This article highlights an interesting and often unduly neglected aspect of comparative public policy and administration: local government training. The argument advanced is that local government training based on the centrally focused model may tend to be: (i) skill-oriented and competence-framed; (ii) comprehensive; and (iii) quality-controlled in a relatively rigorous manner. By contrast, local government training based on the locally focused model may tend to be: (i) skill-oriented and competence-framed alongside a focus on 'people' and organizational issues, conventional policy issues and broad local government issues; (ii) non-comprehensive, and (iii) weakly controlled for quality. The integrative model, which is the most innovative form of the three models presented here, may tend to manifest a varied mix of the aforementioned features. Based on an institutional analysis combined with interviews with senior training officials at national and local levels, this argument is illustrated in England and Wales, Denmark and Israel in the hope that it could be a starting point for developing hypotheses and propositions.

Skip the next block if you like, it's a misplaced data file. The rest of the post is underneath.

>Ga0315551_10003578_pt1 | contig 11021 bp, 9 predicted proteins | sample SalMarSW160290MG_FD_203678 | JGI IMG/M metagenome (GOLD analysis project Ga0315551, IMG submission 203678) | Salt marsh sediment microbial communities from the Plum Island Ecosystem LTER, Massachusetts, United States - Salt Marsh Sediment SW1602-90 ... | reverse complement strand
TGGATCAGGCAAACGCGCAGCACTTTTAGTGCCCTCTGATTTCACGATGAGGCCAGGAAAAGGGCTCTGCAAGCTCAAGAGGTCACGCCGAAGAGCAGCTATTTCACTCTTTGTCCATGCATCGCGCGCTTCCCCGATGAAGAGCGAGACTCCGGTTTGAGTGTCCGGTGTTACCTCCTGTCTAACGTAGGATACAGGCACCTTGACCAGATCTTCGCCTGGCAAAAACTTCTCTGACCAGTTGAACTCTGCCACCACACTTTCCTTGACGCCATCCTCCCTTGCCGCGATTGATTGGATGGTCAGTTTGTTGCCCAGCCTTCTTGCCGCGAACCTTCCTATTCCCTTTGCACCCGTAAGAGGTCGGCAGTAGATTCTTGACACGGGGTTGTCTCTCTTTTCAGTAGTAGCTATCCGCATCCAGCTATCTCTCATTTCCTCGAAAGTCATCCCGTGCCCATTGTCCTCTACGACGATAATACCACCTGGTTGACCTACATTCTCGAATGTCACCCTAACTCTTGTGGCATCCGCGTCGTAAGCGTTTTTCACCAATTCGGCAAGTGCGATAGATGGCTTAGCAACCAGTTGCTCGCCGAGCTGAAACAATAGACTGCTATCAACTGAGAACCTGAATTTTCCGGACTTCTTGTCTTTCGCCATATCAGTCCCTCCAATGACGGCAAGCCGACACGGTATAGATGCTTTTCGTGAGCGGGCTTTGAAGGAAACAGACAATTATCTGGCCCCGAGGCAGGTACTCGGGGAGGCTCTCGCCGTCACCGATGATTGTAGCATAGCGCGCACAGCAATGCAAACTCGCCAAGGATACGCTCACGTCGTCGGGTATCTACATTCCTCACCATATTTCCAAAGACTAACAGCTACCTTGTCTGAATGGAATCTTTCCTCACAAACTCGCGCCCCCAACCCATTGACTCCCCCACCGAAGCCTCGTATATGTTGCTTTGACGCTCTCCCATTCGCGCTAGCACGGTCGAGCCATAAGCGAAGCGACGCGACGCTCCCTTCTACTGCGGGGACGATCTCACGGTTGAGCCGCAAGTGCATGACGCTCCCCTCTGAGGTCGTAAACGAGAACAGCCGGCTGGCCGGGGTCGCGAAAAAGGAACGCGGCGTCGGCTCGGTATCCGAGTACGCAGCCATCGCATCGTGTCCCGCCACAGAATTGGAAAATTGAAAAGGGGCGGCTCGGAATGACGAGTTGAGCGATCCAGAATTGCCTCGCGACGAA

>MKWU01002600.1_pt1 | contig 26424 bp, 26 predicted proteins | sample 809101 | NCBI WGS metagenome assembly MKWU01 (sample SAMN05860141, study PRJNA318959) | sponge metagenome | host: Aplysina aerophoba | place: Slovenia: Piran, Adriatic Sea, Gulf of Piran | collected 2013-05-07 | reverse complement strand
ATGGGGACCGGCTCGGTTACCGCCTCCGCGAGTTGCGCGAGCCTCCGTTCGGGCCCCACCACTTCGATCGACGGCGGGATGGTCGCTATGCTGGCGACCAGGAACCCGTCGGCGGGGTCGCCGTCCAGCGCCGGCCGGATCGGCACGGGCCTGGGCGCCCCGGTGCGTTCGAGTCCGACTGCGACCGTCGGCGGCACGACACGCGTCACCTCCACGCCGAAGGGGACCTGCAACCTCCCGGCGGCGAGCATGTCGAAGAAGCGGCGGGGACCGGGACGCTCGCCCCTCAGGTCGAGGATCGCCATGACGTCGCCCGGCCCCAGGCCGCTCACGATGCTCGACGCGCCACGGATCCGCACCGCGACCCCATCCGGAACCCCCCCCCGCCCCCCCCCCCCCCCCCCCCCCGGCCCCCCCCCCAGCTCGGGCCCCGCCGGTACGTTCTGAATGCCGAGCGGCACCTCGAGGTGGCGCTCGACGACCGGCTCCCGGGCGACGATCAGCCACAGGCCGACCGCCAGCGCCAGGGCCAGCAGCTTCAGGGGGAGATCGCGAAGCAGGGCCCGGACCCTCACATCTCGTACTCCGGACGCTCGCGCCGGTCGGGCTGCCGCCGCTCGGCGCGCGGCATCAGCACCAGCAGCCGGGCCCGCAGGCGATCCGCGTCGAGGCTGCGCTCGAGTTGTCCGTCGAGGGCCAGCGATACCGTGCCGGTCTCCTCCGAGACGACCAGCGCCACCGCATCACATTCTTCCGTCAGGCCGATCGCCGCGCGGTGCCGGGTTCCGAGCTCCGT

Bibliographical noteFunding Information:
This project has received generous funding through a grant from the Ministry of Interior and the Association for the Development and Advancement of Manpower in the Social Services in Israel – ELKA–JDC (Israel). The author highly appreciates the valuable comments and suggestions from Michal Goldstein, Yaira Paz, Hadas Ovdat, Yakov Grinvald and Yonit Smolash. He expresses his gratitude to Joelle Shabat for her assistance. The views presented here are of the author and do not represent those of the funding organizations.
- Local government
- Quality control